What do we do with the data once we have it?

All this data can give rise to what’s known as a data lake: a vast volume of information which needs to be contextualised to give it any value. Let’s use an example: we start with the core transactional data such as a customer record, before branching out into enterprise data such as sales history, and finally into broader data such as search engines.

Consolidating this data creates a Single Customer View (SCV) which provides businesses with the ability to track customers and their communications across every channel.

By following this flow, we could, for example, find a specific customer, view his/her buying history and then look up the product as a search term to assess the competitiveness of the keyword. This in turn would affect our marketing strategy, perhaps focusing on ranking for this organic keyword to increase sales. This is just one example of using a ‘lake’ of data, starting at the core single customer and extrapolating it to make a business decision.

Self-service analytics in practice

This 360° analytics model can be used across a number of different industries. Let’s see some examples from our Customer360° range.

Travel The travel industry relies on many different types of data including individual travellers—previous flights, transport data such as flight times and travel data such as the destination.

By compiling all of this into a data lake, we can make high-level business decisions – for example, predicting when to offer deals based upon how early customers book.

Media Digital value is notoriously difficult to quantify, but by using a 360° analytics model, we can assess performance from a cross channel experience, campaign, channel and consumer data management perspective.

Like travel, we can use predictive analytics based on historical behaviour. For example, if we create segments based on previous user groups’ buying habits, we can predict that they may be interested in a product at a particular time, and direct our marketing activity towards them during that period.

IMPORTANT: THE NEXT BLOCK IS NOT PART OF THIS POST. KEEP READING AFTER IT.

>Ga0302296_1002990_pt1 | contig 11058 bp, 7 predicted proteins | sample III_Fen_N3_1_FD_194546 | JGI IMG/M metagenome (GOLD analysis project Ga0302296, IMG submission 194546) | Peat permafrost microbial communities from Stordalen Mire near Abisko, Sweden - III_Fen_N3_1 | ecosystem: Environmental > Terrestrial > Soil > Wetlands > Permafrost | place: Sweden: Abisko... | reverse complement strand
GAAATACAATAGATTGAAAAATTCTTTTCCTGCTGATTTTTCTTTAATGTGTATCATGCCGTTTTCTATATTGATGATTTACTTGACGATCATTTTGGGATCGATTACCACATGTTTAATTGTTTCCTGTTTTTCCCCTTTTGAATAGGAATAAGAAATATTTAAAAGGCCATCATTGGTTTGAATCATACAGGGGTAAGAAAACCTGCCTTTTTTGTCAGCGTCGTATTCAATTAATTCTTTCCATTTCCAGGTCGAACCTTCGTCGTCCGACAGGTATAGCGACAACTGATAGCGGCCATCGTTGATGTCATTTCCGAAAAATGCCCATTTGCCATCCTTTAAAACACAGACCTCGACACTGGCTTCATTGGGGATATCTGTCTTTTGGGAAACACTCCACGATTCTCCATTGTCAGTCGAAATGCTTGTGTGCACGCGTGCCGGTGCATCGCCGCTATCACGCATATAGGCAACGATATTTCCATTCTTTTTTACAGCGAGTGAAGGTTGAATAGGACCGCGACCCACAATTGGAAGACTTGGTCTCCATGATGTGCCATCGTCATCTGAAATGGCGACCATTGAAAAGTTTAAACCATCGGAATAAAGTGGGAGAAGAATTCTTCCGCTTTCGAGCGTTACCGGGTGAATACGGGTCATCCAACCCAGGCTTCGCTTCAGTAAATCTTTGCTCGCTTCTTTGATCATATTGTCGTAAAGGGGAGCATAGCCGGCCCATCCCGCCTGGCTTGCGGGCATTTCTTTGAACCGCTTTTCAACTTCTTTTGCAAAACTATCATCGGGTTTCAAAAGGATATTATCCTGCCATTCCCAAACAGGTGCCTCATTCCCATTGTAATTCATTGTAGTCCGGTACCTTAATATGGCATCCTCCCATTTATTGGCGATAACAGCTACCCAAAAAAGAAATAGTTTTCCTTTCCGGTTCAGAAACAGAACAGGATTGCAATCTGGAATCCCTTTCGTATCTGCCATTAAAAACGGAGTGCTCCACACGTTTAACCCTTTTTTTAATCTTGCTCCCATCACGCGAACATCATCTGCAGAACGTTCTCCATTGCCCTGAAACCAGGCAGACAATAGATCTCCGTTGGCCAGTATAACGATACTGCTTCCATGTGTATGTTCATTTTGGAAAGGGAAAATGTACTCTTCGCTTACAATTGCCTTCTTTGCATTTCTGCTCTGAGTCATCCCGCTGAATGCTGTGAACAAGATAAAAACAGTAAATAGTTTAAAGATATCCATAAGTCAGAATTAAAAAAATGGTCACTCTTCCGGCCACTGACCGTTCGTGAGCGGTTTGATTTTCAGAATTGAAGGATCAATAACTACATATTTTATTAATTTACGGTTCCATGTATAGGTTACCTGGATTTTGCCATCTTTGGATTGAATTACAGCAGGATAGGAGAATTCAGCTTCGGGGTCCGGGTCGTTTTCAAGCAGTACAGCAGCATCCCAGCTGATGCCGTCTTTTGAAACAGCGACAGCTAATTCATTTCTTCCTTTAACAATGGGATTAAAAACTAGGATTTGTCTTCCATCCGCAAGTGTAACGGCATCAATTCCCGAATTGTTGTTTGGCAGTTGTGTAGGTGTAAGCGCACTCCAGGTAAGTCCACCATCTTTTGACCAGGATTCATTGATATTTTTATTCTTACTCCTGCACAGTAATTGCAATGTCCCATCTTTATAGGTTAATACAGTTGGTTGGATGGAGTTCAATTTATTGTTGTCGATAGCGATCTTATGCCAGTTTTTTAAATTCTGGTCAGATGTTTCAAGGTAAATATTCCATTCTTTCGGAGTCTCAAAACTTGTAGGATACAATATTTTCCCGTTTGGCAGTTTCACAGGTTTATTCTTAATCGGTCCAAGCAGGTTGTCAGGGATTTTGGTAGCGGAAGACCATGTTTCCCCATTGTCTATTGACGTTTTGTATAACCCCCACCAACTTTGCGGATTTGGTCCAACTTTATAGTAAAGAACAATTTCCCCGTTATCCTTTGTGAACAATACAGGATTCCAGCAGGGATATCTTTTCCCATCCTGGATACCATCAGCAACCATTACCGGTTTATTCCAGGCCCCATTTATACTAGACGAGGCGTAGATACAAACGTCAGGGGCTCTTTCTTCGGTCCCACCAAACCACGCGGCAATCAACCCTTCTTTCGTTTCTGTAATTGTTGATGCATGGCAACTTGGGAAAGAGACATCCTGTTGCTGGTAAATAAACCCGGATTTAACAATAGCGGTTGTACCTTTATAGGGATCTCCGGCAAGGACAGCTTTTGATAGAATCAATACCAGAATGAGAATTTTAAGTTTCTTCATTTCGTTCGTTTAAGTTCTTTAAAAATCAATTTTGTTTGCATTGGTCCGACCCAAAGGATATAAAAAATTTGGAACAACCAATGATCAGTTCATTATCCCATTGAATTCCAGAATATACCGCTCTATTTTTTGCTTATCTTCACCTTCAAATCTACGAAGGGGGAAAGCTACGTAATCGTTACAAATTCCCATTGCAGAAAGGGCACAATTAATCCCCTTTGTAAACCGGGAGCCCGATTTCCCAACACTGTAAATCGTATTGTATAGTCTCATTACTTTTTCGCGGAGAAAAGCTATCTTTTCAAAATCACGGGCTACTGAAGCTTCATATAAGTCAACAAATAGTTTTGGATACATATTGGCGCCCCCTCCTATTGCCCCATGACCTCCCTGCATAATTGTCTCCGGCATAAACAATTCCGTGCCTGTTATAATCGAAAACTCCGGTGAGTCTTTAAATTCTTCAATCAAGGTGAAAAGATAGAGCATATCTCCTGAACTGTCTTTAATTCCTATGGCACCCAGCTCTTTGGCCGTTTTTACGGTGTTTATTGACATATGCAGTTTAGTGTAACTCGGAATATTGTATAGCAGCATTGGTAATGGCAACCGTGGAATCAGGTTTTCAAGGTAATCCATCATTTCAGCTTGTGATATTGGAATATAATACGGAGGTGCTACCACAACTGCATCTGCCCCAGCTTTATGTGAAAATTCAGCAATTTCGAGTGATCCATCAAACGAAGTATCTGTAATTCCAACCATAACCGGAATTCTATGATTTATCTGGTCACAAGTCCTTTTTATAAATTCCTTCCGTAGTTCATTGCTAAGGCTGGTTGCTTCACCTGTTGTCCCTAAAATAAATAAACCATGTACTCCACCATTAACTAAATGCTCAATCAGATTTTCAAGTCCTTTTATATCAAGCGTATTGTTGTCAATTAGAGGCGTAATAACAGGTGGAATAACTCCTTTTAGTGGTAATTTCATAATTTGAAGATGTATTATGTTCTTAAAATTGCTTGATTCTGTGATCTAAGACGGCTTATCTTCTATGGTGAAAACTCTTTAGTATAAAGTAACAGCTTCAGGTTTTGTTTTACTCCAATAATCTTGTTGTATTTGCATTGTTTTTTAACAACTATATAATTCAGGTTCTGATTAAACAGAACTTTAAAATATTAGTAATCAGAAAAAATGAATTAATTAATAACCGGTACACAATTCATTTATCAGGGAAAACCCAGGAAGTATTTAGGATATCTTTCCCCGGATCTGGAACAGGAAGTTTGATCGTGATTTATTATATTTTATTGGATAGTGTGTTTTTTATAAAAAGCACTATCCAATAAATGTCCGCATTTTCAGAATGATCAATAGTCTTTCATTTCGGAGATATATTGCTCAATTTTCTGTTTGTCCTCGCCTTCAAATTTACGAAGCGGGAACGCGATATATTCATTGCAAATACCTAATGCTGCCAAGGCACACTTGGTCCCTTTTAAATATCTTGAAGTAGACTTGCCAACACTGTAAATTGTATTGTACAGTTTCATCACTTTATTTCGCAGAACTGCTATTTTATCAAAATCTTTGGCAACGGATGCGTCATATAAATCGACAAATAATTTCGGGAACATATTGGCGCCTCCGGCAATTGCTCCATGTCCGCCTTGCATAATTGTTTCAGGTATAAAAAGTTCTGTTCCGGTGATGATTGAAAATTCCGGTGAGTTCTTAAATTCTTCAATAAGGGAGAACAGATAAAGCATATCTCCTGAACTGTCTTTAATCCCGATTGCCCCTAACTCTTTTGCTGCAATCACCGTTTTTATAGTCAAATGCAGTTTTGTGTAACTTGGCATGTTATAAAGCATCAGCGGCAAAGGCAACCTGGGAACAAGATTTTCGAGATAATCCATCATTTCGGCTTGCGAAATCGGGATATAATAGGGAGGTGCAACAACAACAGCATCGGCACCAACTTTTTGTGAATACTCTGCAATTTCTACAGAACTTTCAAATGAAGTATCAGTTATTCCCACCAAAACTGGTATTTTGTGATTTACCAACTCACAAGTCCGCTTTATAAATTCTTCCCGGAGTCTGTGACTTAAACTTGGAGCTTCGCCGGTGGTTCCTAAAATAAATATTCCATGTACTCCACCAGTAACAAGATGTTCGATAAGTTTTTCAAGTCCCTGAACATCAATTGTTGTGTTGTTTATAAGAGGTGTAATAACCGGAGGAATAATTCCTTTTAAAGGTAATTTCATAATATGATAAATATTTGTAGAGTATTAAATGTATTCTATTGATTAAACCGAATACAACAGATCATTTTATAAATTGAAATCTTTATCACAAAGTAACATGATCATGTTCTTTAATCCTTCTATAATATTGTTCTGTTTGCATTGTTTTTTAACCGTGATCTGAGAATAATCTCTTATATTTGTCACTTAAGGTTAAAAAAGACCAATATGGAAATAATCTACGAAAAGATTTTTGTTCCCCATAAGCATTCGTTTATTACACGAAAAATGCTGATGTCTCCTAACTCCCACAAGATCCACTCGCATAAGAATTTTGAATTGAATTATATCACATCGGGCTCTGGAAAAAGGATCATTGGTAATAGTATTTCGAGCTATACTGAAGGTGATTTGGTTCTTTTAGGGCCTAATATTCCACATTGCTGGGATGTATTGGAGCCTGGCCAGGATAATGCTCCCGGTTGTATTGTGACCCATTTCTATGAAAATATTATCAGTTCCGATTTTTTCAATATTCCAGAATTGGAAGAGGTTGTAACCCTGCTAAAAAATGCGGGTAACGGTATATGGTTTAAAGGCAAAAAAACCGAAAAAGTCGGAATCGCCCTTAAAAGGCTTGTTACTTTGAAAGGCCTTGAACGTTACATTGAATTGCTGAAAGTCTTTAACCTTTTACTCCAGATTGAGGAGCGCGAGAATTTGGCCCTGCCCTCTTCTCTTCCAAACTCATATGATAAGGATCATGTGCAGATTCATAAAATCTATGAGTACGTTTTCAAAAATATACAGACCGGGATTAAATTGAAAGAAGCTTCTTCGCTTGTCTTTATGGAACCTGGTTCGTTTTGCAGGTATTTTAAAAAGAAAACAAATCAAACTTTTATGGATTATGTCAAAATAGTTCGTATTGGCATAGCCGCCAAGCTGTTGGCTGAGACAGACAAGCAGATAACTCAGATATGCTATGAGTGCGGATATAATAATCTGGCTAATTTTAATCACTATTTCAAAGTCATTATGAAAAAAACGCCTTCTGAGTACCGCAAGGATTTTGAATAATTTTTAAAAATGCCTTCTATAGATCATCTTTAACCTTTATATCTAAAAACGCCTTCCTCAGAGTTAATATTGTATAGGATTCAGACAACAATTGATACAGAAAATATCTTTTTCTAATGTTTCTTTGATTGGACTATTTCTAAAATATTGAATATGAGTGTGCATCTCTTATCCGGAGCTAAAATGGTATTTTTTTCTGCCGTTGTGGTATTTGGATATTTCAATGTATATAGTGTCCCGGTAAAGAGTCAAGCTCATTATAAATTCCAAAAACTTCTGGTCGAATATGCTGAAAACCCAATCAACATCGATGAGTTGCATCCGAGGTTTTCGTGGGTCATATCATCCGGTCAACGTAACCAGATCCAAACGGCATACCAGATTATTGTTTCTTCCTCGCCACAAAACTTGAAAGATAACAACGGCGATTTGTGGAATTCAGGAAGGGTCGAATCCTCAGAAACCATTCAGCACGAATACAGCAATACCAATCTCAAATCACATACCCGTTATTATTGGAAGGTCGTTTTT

The benefits of self-service analytics

Did you know that 2.5 quintillion bytes of data are created each day, and most companies have at least 100 terabytes of stored data? That’s an incredible volume of data to be collected, let alone analysed. This complex mix of structured, semi-structured and unstructured data sources makes up the data lake, from which decision makers can get their own full 360 degree understanding of their customers.

Self-service analytics empowers business users to query this data directly, rather than relying on third parties. This information gives additional power to marketing campaigns, identifies the most profitable customers, and saves monetary and financial resources from otherwise poor decision-making.

Self-service analytics gives enterprises more autonomy, starting small and broadening outwards to get the most value out of their data. For more information on implementing self-service analytics, and getting the best from your customers with our 360° suite, contact Genisys today.